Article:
This does not mean that every midsize company that uses this type of software will be implementing all of the above applications; very few do. However, Budgeting is the core of CPM and over 65% of the companies that buy Prophix start by implementing Budgeting; the experience they have with budgeting enables them to automate other processes. In many cases, using Prophix to automate the budgeting process opens the eyes of our customers and creates a vision for how the finance department can be managed better and more effectively.

These applications have been grouped together under the CPM umbrella and the conventional wisdom in the software industry is that CPM is a useful and well-defined category of software.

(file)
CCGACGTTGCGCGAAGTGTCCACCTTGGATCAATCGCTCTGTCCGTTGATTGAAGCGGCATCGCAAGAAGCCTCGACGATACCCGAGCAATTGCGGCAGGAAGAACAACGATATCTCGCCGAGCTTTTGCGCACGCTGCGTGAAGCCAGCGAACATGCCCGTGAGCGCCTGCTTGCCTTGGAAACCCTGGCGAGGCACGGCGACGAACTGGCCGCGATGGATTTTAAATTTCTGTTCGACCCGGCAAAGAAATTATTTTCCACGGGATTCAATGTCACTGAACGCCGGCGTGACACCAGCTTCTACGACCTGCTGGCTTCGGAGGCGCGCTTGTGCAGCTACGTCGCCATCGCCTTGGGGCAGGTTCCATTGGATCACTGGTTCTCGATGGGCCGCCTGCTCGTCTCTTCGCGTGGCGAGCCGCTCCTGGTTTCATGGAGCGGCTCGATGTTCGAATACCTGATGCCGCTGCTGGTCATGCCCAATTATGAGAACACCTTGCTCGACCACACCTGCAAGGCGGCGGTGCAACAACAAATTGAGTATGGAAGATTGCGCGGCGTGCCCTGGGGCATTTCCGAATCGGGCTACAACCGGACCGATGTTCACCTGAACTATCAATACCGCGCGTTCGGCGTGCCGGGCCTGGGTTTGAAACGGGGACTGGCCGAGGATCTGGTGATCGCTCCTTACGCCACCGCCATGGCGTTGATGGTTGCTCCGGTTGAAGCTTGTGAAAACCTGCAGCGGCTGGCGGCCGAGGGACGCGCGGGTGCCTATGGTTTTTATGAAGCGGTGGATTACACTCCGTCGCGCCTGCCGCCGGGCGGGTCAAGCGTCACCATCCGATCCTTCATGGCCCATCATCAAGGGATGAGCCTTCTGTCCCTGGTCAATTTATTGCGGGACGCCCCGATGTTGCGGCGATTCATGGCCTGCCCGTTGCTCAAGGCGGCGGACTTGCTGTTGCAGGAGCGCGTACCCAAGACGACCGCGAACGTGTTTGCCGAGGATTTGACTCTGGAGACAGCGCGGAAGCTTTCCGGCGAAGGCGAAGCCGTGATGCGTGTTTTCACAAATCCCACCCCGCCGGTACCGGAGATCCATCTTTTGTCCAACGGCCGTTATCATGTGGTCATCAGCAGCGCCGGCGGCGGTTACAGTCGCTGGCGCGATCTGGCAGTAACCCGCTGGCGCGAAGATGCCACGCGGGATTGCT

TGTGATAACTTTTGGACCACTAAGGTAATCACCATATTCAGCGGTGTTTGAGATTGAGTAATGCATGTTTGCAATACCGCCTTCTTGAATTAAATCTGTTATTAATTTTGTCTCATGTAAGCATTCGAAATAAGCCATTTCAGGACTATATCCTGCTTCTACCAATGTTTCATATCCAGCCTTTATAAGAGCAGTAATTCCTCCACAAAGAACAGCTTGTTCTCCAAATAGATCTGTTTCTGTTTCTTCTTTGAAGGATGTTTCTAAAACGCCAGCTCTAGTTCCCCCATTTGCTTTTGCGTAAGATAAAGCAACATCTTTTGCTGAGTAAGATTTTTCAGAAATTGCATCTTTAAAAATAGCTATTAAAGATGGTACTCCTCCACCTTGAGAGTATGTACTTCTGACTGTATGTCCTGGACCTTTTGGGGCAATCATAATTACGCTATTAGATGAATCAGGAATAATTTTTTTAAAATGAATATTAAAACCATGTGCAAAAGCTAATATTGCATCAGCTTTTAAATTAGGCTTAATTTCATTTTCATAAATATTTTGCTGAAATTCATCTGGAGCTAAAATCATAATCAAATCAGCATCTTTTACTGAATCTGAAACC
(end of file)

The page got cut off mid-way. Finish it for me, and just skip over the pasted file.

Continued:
This does not mean that every midsize company that uses this type of software will be implementing all of the above applications; very few do. However, Budgeting is the core of CPM and over 65% of the companies that buy Prophix start by implementing Budgeting; the experience they have with budgeting enables them to automate other processes. In many cases, using Prophix to automate the budgeting process opens the eyes of our customers and creates a vision for how the finance department can be managed better and more effectively.

Software called CPM was originally sold into the ‘Enterprise’ market (i.e. companies with revenues in excess of one billion dollars) but, as with many other software categories (e.g. accounting software) it is now being adopted by mid-market companies (i.e. companies with revenues from $25 million up to the Enterprise level).